Three-quarters of daters say it’s been difficult to find people to date in the past year, according to the pre-coronavirus survey. Among the top reasons cited are finding someone looking for the same type of relationship (53%), finding it hard to approach people (46%) and finding someone who meets their expectations (43%).

Substantial shares of daters also report other obstacles, including the limited number of people in their area (37%), being too busy (34%) and people not being interested in dating them (30%).

A majority (57%) of women – and 35% of men – say they have experienced some kind of harassing behavior from someone they were dating or had been on a date with. Women are much more likely than men to say they have been pressured for sex (42% vs. 19%) or have been touched in a way that made them feel uncomfortable (35% vs. 9%). While the gender gap is smaller, women are also more likely than men to say someone they have been on a date with sent them unwanted sexually explicit images or spread rumors about their sexual history.

Some 42% of women younger than 40 say someone they’ve been on a date with has sent them unwanted sexually explicit images, compared with 26% of men in this age group. And while 23% of women younger than 40 say someone they have been on a date with has spread rumors about their sexual history, 16% of younger men say the same. There is no gender gap on these questions among those older than 40.

Many Americans say an increased focus on sexual harassment and assault has muddied the waters, especially for men, in the dating landscape. A majority of Americans (65%) say the increased focus on sexual harassment and assault over the last few years has made it harder for men to know how to interact with someone they’re on a date with. About one-in-four adults (24%) say it hasn’t made much of a difference, while 9% say it has made things easier for men.

Meanwhile, 43% of Americans say the attention paid to sexual harassment and assault has made it harder for women to know how to interact with someone they’re on a date with, compared with 38% who say it hasn’t made much of a difference and 17% who say it’s easier for women.

Men are more likely than women to think the focus on sexual harassment and assault has made it harder for men to know how to act on dates. Republicans and Republican-leaning independents are more likely than Democrats and Democratic leaners to say this. Older men are also more likely than their younger counterparts to hold this view: Three-quarters of men 50 and older say it’s harder for single-and-looking men to know how to behave, compared with 63% of men younger than 50.

Premarital sex is largely seen as acceptable, but more Americans see open relationships and sex on the first date as taboo. Most adults (65%) say sex between unmarried adults in a committed relationship can be acceptable, and about six-in-ten (62%) say casual sex between consenting adults who aren’t in a committed relationship is acceptable at least sometimes. While men and women have similar views about premarital sex, men are much more likely than women to find casual sex acceptable (70% vs. 55%).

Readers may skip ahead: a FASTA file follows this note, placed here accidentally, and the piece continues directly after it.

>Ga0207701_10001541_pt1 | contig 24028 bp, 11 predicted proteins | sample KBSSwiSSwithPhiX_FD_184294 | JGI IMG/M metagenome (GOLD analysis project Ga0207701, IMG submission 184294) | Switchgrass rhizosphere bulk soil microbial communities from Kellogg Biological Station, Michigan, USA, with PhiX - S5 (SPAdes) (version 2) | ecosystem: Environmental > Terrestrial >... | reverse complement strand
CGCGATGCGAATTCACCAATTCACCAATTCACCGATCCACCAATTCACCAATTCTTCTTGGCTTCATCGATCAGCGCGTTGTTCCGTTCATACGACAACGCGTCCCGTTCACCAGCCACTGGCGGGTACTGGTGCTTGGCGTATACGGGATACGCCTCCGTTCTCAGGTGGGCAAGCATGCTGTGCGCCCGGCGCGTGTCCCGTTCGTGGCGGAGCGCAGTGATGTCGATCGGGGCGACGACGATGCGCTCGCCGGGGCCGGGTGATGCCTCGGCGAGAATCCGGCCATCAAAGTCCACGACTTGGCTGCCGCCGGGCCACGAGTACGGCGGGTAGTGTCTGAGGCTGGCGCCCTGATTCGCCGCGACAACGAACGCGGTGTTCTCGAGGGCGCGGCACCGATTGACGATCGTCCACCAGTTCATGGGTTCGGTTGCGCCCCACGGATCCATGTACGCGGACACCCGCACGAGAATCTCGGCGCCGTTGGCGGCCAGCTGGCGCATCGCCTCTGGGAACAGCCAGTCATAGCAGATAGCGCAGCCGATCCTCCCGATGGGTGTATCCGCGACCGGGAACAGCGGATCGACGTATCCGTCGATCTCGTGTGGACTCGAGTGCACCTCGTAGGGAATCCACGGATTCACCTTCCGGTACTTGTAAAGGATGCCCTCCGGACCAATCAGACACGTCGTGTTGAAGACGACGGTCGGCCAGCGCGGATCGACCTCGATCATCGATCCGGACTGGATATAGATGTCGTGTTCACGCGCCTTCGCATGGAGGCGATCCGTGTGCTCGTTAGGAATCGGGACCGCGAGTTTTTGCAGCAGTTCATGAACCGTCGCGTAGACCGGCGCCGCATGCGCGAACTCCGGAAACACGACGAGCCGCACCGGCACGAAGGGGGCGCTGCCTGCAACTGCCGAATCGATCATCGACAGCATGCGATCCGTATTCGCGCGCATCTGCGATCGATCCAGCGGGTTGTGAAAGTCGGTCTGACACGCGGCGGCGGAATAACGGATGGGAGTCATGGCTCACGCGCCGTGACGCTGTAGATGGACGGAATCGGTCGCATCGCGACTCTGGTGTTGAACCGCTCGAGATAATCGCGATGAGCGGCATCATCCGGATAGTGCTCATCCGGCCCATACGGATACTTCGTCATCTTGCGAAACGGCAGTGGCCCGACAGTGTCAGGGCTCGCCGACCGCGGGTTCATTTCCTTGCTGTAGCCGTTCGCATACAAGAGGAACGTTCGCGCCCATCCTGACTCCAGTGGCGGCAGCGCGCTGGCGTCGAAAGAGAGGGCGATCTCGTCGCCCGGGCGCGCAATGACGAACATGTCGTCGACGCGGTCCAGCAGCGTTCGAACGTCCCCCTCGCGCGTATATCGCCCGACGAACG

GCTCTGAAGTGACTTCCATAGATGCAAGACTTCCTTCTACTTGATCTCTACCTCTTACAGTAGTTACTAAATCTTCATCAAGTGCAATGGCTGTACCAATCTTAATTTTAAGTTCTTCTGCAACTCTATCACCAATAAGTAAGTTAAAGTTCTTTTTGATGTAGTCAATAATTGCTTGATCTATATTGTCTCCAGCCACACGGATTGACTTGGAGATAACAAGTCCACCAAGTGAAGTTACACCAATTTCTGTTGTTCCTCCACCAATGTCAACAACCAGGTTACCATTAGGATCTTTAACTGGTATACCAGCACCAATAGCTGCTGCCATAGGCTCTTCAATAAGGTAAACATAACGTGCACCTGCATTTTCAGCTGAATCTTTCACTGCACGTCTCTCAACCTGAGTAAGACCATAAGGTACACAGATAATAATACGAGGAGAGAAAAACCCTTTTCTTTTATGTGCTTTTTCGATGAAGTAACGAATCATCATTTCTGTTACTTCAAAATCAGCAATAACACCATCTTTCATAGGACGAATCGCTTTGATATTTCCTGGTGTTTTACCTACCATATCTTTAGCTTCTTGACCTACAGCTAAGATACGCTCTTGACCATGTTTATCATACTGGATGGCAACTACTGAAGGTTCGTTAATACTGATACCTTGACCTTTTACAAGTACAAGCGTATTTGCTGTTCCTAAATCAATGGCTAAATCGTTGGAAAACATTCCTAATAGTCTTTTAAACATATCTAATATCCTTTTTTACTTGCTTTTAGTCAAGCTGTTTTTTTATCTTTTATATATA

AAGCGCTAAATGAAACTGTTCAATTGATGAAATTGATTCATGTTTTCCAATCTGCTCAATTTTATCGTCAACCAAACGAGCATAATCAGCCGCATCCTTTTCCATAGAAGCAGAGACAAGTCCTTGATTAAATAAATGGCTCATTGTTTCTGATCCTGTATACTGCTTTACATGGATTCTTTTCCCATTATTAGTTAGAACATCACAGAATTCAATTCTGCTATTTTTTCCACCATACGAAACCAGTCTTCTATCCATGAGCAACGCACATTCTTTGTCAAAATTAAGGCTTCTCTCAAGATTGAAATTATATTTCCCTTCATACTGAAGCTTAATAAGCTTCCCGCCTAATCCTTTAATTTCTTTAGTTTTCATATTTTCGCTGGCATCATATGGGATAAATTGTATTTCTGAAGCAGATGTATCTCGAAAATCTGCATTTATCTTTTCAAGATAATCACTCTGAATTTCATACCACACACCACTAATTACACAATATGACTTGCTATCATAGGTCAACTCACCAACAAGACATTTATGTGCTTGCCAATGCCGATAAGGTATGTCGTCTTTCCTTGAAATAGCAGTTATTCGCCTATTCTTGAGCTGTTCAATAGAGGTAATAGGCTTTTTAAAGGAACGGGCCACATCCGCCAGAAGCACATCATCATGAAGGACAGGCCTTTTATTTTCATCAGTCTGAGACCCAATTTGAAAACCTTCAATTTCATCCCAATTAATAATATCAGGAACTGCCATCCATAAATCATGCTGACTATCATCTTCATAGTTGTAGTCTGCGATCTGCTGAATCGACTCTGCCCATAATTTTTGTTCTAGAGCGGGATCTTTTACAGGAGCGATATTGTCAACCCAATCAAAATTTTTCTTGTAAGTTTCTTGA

Americans are less accepting of other practices. For example, open relationships – that is, committed relationships where both people agree that it is acceptable to date or have sex with other people – are viewed as never or rarely acceptable by most Americans. About half of adults (48%) say having an open relationship is never acceptable, 20% say it’s rarely acceptable and 32% say it’s sometimes or always acceptable.

When it comes to consenting adults sharing sexually explicit images of themselves, about half of adults (49%) say it is at least sometimes acceptable, while a similar share (50%) say it is rarely or never acceptable. However, there are large age differences in views of this practice. Adults ages 18 to 29 are more than three times as likely as those 65 and older to say this is always or sometimes acceptable (70% vs. 21%). Younger adults are also more likely to say open relationships can be acceptable.

Many singles are open to dating someone who is different from them, but certain characteristics would give some people pause. Distance, debt and voting for Donald Trump top the list of reasons singles looking for a relationship wouldn’t consider a potential partner, but there are other considerations, too. For example, 38% say dating someone 10 years older than them would give them pause, and 36% say the same about dating someone who is raising children from another relationship. Some of those looking for a relationship also say they definitely or probably wouldn’t consider being in a relationship with someone who is a Republican (27% of all daters), someone who voted for Hillary Clinton (26%), someone who practices a different religion (23%) or someone who is a different race or ethnicity (15%). Among daters looking for a relationship who are 28 and older, 27% say they definitely or probably wouldn’t consider a relationship with someone 10 years younger than them.